the application usage of a particular SSRC. Any RTP level identity the application usage of a particular SSRC. Any RTP-level identity
information, such as SDES items also needs to update the SSRC information, such as SDES items, also needs to update the SSRC
referenced, if the included SDES items are intended to be global. referenced, if the included SDES items are intended to be global.
Thus the application must not use SSRC as references to RTP streams Thus, the application must not use SSRC as references to RTP streams
when communicating with other peers directly. This also affects loop when communicating with other peers directly. This also affects loop
detection which will fail to work, as there is no common namespace detection, which will fail to work as there is no common namespace
and identities across the different legs in the communication session and identities across the different legs in the Communication Session
on RTP level. Instead this responsibility falls onto higher layers. on the RTP level. Instead, this responsibility falls onto higher
layers.
The middlebox is also responsible for receiving any RTCP codec The middlebox is also responsible for receiving any RTCP codec
control requests coming from an endpoint, and decide if it can act on control requests coming from an endpoint and deciding if it can act
the request locally or needs to translate the request into the RTP on the request locally or needs to translate the request into the RTP
session/transport leg that contains the media source. Both endpoints session/transport leg that contains the Media Source. Both endpoints
and the middlebox need to implement conference related codec control and the middlebox need to implement conference-related codec control
functionalities to provide a good experience. Commonly used are Full functionalities to provide a good experience. Commonly used are Full
Intra Request to request from the media source to provide switching Intra Request to request from the Media Source that switching points
points between the sources, and Temporary Maximum Media Bit-rate be provided between the sources and Temporary Maximum Media Bitrate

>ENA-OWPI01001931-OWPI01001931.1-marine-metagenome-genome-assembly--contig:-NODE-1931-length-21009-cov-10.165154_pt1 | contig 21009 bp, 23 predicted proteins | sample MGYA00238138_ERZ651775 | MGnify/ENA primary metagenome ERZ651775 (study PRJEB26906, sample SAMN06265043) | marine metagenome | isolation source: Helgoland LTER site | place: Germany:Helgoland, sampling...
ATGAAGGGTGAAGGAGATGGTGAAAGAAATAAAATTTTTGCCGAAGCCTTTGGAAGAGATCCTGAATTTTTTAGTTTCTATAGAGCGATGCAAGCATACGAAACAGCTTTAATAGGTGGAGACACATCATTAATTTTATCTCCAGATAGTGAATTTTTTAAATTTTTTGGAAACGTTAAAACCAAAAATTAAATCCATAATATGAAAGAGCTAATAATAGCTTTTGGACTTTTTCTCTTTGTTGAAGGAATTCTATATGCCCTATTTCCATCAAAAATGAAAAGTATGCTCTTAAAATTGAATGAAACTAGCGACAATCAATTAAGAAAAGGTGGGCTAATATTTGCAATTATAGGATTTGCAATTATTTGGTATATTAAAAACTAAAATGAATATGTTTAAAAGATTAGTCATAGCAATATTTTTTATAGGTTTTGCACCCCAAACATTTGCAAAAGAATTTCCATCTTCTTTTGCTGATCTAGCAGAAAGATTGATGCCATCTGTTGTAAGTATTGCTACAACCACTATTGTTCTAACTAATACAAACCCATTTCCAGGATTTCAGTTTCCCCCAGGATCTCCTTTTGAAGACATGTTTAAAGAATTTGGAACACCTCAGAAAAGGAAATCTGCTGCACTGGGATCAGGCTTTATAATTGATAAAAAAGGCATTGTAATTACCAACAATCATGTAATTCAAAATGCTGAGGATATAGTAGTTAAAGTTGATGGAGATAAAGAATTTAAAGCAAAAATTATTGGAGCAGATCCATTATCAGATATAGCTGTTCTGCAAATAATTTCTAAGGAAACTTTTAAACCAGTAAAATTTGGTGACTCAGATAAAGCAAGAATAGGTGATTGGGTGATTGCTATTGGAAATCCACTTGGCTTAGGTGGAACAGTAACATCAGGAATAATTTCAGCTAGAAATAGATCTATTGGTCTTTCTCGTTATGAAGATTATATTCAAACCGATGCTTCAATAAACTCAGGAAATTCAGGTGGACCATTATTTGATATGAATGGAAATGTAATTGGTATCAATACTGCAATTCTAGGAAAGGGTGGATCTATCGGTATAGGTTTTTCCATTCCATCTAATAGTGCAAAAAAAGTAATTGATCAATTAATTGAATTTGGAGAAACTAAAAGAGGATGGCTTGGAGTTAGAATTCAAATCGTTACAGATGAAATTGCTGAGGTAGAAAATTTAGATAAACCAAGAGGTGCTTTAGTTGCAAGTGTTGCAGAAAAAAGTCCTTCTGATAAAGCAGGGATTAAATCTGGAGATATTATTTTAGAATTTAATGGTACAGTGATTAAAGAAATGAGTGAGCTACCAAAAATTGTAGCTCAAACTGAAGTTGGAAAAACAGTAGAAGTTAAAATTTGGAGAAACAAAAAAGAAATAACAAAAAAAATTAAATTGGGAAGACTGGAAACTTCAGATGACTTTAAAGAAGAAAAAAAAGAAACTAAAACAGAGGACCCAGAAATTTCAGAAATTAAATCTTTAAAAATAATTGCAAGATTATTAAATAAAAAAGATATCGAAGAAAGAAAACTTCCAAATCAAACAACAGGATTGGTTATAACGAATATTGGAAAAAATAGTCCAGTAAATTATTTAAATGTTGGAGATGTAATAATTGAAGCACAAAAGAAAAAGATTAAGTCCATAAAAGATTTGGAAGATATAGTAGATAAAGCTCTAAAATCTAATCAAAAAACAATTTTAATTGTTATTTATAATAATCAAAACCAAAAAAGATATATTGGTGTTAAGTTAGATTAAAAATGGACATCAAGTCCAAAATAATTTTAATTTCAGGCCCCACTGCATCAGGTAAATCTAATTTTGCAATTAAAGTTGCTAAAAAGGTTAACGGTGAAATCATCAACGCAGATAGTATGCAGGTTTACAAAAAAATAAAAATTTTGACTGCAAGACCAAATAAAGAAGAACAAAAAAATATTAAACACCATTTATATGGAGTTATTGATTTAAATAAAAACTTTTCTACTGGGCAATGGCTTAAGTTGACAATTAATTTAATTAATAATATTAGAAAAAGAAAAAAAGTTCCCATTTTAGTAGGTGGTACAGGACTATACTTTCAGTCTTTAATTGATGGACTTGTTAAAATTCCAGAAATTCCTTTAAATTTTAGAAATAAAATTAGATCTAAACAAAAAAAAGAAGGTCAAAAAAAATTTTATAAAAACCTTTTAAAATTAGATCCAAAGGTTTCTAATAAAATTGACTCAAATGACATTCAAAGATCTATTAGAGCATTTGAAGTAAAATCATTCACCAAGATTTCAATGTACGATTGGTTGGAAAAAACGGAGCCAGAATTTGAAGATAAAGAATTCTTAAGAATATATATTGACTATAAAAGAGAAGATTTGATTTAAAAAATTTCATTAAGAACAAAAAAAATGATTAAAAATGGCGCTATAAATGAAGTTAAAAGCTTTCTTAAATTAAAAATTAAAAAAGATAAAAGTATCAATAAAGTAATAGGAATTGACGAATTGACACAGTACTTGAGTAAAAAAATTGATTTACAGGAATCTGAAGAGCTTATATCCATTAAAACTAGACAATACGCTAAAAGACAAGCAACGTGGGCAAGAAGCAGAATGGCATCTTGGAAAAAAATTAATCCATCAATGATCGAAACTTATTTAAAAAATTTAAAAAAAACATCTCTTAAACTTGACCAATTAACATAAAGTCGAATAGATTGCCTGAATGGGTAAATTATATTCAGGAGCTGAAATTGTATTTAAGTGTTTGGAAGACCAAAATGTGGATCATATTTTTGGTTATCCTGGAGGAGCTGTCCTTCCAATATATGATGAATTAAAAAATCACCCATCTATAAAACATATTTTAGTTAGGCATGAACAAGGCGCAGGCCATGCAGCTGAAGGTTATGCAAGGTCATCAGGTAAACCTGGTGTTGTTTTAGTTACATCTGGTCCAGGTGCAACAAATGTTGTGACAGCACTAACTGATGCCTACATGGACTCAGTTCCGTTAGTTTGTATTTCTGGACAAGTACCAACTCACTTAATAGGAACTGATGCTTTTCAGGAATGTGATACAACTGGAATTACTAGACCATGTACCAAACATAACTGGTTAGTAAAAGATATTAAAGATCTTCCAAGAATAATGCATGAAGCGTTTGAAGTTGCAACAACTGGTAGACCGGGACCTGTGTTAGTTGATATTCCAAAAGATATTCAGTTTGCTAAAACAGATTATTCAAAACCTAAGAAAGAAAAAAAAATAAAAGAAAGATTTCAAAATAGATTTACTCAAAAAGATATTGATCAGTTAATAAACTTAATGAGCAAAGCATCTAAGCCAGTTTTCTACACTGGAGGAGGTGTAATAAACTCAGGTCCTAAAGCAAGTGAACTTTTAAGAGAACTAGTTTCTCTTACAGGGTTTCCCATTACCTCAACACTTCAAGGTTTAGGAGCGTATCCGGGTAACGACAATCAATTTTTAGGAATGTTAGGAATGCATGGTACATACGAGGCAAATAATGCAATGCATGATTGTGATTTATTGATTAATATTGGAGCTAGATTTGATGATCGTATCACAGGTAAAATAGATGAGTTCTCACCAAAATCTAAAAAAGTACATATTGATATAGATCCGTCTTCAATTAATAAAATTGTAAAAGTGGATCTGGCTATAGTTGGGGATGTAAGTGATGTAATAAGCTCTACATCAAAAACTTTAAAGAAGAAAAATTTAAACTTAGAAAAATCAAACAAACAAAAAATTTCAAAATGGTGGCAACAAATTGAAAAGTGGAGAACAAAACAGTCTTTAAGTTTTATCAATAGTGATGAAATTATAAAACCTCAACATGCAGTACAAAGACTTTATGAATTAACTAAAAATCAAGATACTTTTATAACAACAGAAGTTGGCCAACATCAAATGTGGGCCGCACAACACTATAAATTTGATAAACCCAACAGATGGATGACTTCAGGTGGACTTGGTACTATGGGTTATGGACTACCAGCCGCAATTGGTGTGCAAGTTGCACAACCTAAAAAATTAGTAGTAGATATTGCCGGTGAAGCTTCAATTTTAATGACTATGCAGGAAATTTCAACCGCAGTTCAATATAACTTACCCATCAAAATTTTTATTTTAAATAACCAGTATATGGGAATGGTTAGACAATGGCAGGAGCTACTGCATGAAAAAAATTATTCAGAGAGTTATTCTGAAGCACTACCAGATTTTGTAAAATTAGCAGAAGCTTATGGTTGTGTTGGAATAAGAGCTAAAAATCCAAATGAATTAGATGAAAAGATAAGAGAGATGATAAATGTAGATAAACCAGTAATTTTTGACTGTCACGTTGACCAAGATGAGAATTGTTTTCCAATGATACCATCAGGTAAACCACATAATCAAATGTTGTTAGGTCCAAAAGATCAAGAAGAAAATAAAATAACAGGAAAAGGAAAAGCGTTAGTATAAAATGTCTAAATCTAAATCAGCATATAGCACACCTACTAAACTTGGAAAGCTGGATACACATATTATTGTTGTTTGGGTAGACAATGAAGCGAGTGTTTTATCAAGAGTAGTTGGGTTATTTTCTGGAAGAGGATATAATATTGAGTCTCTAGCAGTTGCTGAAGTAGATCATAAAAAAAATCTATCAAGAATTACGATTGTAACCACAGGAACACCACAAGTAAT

Request (TMMBR) to enable the middlebox to aggregate congestion Request (TMMBR) to enable the middlebox to aggregate congestion
control responses towards the media source so to enable it to adjust control responses towards the Media Source so to enable it to adjust
its bit-rate (obviously only in case the limitation is not in the its bitrate (obviously, only in case the limitation is not in the
source to middlebox link). source to middlebox link).
The selective forwarding middlebox has been introduced in recently The Selective Forwarding Middlebox has been introduced in recently
developed videoconferencing systems in conjunction with, and to developed videoconferencing systems in conjunction with, and to
capitalize on, scalable video coding as well as simulcasting. An capitalize on, scalable video coding as well as simulcasting. An
example of scalable video coding is Annex G of H.264, but other example of scalable video coding is Annex G of H.264, but other
codecs, including H.264 AVC and VP8 also exhibit scalability, albeit codecs, including H.264 AVC and VP8, also exhibit scalability, albeit
only in the temporal dimension. In both scalable coding and only in the temporal dimension. In both scalable coding and
simulcast cases the video signal is represented by a set of two or simulcast cases, the video signal is represented by a set of two or
more bitstreams, providing a corresponding number of distinct more bitstreams, providing a corresponding number of distinct
fidelity points. The middlebox selects which parts of a scalable fidelity points. The middlebox selects which parts of a scalable
bitstream (or which bitstream, in the case of simulcasting) to bitstream (or which bitstream, in the case of simulcasting) to
forward to each of the receiving endpoints. The decision may be forward to each of the receiving endpoints. The decision may be
driven by a number of factors, such as available bit rate, desired driven by a number of factors, such as available bitrate, desired
layout, etc. Contrary to transcoding MCUs, these "Selective layout, etc. Contrary to transcoding MCUs, SFMs have extremely low
Forwarding Units" (SFUs) have extremely low delay, and provide delay and provide features that are typically associated with high-
features that are typically associated with high-end systems end systems (personalized layout, error localization) without any
(personalized layout, error localization) without any signal signal processing at the middlebox. They are also capable of scaling
processing at the middlebox. They are also capable of scaling to a to a large number of concurrent users, and--due to their very low
large number of concurrent users, and--due to their very low delay-- delay--can also be cascaded.
can also be cascaded.
This version of the middlebox also puts different requirements on the This version of the middlebox also puts different requirements on the
endpoint when it comes to decoder instances and handling of the RTP endpoint when it comes to decoder instances and handling of the RTP
streams providing media. As each projected SSRC can, at any time, streams providing media. As each projected SSRC can, at any time,
provide media, the endpoint either needs to be able to handle as many provide media, the endpoint either needs to be able to handle as many
decoder instances as the middlebox received, or have efficient decoder instances as the middlebox received, or have efficient